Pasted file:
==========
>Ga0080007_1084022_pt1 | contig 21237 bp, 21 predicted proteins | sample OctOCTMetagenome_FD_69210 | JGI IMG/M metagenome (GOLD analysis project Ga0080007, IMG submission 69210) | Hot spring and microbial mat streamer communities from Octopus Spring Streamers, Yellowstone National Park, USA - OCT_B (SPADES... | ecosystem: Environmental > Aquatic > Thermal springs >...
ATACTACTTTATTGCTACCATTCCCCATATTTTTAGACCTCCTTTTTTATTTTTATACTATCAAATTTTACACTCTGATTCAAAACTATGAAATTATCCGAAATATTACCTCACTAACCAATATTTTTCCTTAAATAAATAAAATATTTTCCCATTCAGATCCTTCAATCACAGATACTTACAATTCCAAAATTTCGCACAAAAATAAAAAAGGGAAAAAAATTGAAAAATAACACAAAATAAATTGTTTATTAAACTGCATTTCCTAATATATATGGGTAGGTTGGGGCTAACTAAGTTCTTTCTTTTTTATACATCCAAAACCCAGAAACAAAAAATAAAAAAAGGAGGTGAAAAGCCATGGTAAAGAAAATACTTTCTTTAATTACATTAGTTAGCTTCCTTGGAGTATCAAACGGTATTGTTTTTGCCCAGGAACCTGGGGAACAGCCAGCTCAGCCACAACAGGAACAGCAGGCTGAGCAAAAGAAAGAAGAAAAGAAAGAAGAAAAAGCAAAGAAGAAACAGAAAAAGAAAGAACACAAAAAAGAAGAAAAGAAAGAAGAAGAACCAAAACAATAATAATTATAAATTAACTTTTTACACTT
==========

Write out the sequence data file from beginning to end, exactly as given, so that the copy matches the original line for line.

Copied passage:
>Ga0080007_1084022_pt1 | contig 21237 bp, 21 predicted proteins | sample OctOCTMetagenome_FD_69210 | JGI IMG/M metagenome (GOLD analysis project Ga0080007, IMG submission 69210) | Hot spring and microbial mat streamer communities from Octopus Spring Streamers, Yellowstone National Park, USA - OCT_B (SPADES... | ecosystem: Environmental > Aquatic > Thermal springs >...
ATACTACTTTATTGCTACCATTCCCCATATTTTTAGACCTCCTTTTTTATTTTTATACTATCAAATTTTACACTCTGATTCAAAACTATGAAATTATCCGAAATATTACCTCACTAACCAATATTTTTCCTTAAATAAATAAAATATTTTCCCATTCAGATCCTTCAATCACAGATACTTACAATTCCAAAATTTCGCACAAAAATAAAAAAGGGAAAAAAATTGAAAAATAACACAAAATAAATTGTTTATTAAACTGCATTTCCTAATATATATGGGTAGGTTGGGGCTAACTAAGTTCTTTCTTTTTTATACATCCAAAACCCAGAAACAAAAAATAAAAAAAGGAGGTGAAAAGCCATGGTAAAGAAAATACTTTCTTTAATTACATTAGTTAGCTTCCTTGGAGTATCAAACGGTATTGTTTTTGCCCAGGAACCTGGGGAACAGCCAGCTCAGCCACAACAGGAACAGCAGGCTGAGCAAAAGAAAGAAGAAAAGAAAGAAGAAAAAGCAAAGAAGAAACAGAAAAAGAAAGAACACAAAAAAGAAGAAAAGAAAGAAGAAGAACCAAAACAATAATAATTATAAATTAACTTTTTACACTT